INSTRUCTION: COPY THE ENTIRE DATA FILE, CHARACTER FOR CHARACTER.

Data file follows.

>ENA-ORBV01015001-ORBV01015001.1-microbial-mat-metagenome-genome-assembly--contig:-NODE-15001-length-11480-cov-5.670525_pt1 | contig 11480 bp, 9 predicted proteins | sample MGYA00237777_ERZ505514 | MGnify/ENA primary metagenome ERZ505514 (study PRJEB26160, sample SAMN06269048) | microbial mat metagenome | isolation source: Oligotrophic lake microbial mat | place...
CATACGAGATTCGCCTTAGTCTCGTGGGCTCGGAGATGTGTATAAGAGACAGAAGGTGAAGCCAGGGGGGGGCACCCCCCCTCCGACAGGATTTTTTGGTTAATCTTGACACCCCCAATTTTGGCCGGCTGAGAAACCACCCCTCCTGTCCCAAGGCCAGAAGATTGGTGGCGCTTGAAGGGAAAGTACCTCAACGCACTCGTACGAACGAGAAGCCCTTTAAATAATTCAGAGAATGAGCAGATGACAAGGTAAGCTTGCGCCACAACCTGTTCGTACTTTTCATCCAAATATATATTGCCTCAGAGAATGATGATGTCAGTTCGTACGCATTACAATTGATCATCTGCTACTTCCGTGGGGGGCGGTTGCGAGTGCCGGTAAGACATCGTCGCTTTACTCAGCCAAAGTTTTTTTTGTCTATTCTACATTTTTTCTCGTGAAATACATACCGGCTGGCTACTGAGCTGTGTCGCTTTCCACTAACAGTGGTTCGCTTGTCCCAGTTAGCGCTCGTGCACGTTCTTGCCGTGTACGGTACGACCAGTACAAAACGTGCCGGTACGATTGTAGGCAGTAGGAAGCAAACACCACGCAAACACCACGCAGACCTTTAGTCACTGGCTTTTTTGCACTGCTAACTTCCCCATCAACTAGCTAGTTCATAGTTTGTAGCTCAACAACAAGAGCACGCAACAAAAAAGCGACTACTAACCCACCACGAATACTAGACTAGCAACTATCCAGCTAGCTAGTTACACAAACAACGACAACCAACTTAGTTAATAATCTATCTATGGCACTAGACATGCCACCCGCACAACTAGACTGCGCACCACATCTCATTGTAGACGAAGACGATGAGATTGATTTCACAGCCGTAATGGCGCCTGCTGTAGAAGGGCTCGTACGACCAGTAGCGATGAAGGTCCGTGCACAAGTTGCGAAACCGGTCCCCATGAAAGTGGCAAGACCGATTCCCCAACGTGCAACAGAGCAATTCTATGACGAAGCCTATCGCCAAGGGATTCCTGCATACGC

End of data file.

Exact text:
>ENA-ORBV01015001-ORBV01015001.1-microbial-mat-metagenome-genome-assembly--contig:-NODE-15001-length-11480-cov-5.670525_pt1 | contig 11480 bp, 9 predicted proteins | sample MGYA00237777_ERZ505514 | MGnify/ENA primary metagenome ERZ505514 (study PRJEB26160, sample SAMN06269048) | microbial mat metagenome | isolation source: Oligotrophic lake microbial mat | place...
CATACGAGATTCGCCTTAGTCTCGTGGGCTCGGAGATGTGTATAAGAGACAGAAGGTGAAGCCAGGGGGGGGCACCCCCCCTCCGACAGGATTTTTTGGTTAATCTTGACACCCCCAATTTTGGCCGGCTGAGAAACCACCCCTCCTGTCCCAAGGCCAGAAGATTGGTGGCGCTTGAAGGGAAAGTACCTCAACGCACTCGTACGAACGAGAAGCCCTTTAAATAATTCAGAGAATGAGCAGATGACAAGGTAAGCTTGCGCCACAACCTGTTCGTACTTTTCATCCAAATATATATTGCCTCAGAGAATGATGATGTCAGTTCGTACGCATTACAATTGATCATCTGCTACTTCCGTGGGGGGCGGTTGCGAGTGCCGGTAAGACATCGTCGCTTTACTCAGCCAAAGTTTTTTTTGTCTATTCTACATTTTTTCTCGTGAAATACATACCGGCTGGCTACTGAGCTGTGTCGCTTTCCACTAACAGTGGTTCGCTTGTCCCAGTTAGCGCTCGTGCACGTTCTTGCCGTGTACGGTACGACCAGTACAAAACGTGCCGGTACGATTGTAGGCAGTAGGAAGCAAACACCACGCAAACACCACGCAGACCTTTAGTCACTGGCTTTTTTGCACTGCTAACTTCCCCATCAACTAGCTAGTTCATAGTTTGTAGCTCAACAACAAGAGCACGCAACAAAAAAGCGACTACTAACCCACCACGAATACTAGACTAGCAACTATCCAGCTAGCTAGTTACACAAACAACGACAACCAACTTAGTTAATAATCTATCTATGGCACTAGACATGCCACCCGCACAACTAGACTGCGCACCACATCTCATTGTAGACGAAGACGATGAGATTGATTTCACAGCCGTAATGGCGCCTGCTGTAGAAGGGCTCGTACGACCAGTAGCGATGAAGGTCCGTGCACAAGTTGCGAAACCGGTCCCCATGAAAGTGGCAAGACCGATTCCCCAACGTGCAACAGAGCAATTCTATGACGAAGCCTATCGCCAAGGGATTCCTGCATACGC